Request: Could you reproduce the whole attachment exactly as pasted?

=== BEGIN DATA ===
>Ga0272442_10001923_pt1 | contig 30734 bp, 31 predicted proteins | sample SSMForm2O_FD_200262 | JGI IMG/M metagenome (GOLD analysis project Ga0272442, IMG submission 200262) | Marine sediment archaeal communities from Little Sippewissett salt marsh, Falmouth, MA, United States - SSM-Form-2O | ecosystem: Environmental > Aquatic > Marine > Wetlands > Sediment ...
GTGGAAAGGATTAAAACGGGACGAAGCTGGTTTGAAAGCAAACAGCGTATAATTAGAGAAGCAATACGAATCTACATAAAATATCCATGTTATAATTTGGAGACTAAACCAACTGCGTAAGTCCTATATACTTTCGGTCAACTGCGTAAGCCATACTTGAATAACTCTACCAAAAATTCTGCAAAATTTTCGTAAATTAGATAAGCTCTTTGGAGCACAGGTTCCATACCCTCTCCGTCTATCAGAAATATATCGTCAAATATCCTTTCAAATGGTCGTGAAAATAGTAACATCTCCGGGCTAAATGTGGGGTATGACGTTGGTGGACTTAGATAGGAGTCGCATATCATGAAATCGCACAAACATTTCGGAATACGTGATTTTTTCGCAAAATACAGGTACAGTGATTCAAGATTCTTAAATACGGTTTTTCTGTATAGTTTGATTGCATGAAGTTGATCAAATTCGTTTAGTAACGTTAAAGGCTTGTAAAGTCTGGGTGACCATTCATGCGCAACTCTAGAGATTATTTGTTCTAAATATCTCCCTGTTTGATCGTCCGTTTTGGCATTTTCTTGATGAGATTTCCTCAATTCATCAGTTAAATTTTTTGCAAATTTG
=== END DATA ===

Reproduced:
>Ga0272442_10001923_pt1 | contig 30734 bp, 31 predicted proteins | sample SSMForm2O_FD_200262 | JGI IMG/M metagenome (GOLD analysis project Ga0272442, IMG submission 200262) | Marine sediment archaeal communities from Little Sippewissett salt marsh, Falmouth, MA, United States - SSM-Form-2O | ecosystem: Environmental > Aquatic > Marine > Wetlands > Sediment ...
GTGGAAAGGATTAAAACGGGACGAAGCTGGTTTGAAAGCAAACAGCGTATAATTAGAGAAGCAATACGAATCTACATAAAATATCCATGTTATAATTTGGAGACTAAACCAACTGCGTAAGTCCTATATACTTTCGGTCAACTGCGTAAGCCATACTTGAATAACTCTACCAAAAATTCTGCAAAATTTTCGTAAATTAGATAAGCTCTTTGGAGCACAGGTTCCATACCCTCTCCGTCTATCAGAAATATATCGTCAAATATCCTTTCAAATGGTCGTGAAAATAGTAACATCTCCGGGCTAAATGTGGGGTATGACGTTGGTGGACTTAGATAGGAGTCGCATATCATGAAATCGCACAAACATTTCGGAATACGTGATTTTTTCGCAAAATACAGGTACAGTGATTCAAGATTCTTAAATACGGTTTTTCTGTATAGTTTGATTGCATGAAGTTGATCAAATTCGTTTAGTAACGTTAAAGGCTTGTAAAGTCTGGGTGACCATTCATGCGCAACTCTAGAGATTATTTGTTCTAAATATCTCCCTGTTTGATCGTCCGTTTTGGCATTTTCTTGATGAGATTTCCTCAATTCATCAGTTAAATTTTTTGCAAATTTG